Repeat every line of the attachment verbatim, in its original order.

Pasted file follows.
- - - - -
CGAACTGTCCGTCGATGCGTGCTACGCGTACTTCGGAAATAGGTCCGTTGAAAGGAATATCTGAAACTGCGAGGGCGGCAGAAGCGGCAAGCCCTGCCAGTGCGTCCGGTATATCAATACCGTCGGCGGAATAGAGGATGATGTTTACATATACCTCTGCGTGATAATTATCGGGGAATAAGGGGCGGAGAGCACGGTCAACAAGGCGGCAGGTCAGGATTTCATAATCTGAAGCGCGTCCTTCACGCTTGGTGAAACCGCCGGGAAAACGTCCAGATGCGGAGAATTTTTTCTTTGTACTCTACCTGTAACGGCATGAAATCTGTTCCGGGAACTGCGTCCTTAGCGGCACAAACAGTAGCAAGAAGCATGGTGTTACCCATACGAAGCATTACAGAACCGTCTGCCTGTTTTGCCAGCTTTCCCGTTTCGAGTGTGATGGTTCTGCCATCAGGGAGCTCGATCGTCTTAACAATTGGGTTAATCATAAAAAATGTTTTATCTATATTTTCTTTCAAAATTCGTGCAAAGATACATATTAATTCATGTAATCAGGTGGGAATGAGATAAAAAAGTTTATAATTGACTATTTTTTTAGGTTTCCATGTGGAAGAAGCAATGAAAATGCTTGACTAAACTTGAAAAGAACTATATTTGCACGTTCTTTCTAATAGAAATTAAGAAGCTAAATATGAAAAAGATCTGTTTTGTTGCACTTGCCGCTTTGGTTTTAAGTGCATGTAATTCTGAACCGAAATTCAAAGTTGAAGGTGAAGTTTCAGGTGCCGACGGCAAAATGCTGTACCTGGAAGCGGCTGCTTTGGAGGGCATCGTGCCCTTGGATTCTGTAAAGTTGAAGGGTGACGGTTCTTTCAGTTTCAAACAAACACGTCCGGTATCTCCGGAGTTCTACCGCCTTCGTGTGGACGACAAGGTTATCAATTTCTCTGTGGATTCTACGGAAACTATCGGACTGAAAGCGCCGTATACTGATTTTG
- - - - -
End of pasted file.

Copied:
CGAACTGTCCGTCGATGCGTGCTACGCGTACTTCGGAAATAGGTCCGTTGAAAGGAATATCTGAAACTGCGAGGGCGGCAGAAGCGGCAAGCCCTGCCAGTGCGTCCGGTATATCAATACCGTCGGCGGAATAGAGGATGATGTTTACATATACCTCTGCGTGATAATTATCGGGGAATAAGGGGCGGAGAGCACGGTCAACAAGGCGGCAGGTCAGGATTTCATAATCTGAAGCGCGTCCTTCACGCTTGGTGAAACCGCCGGGAAAACGTCCAGATGCGGAGAATTTTTTCTTTGTACTCTACCTGTAACGGCATGAAATCTGTTCCGGGAACTGCGTCCTTAGCGGCACAAACAGTAGCAAGAAGCATGGTGTTACCCATACGAAGCATTACAGAACCGTCTGCCTGTTTTGCCAGCTTTCCCGTTTCGAGTGTGATGGTTCTGCCATCAGGGAGCTCGATCGTCTTAACAATTGGGTTAATCATAAAAAATGTTTTATCTATATTTTCTTTCAAAATTCGTGCAAAGATACATATTAATTCATGTAATCAGGTGGGAATGAGATAAAAAAGTTTATAATTGACTATTTTTTTAGGTTTCCATGTGGAAGAAGCAATGAAAATGCTTGACTAAACTTGAAAAGAACTATATTTGCACGTTCTTTCTAATAGAAATTAAGAAGCTAAATATGAAAAAGATCTGTTTTGTTGCACTTGCCGCTTTGGTTTTAAGTGCATGTAATTCTGAACCGAAATTCAAAGTTGAAGGTGAAGTTTCAGGTGCCGACGGCAAAATGCTGTACCTGGAAGCGGCTGCTTTGGAGGGCATCGTGCCCTTGGATTCTGTAAAGTTGAAGGGTGACGGTTCTTTCAGTTTCAAACAAACACGTCCGGTATCTCCGGAGTTCTACCGCCTTCGTGTGGACGACAAGGTTATCAATTTCTCTGTGGATTCTACGGAAACTATCGGACTGAAAGCGCCGTATACTGATTTTG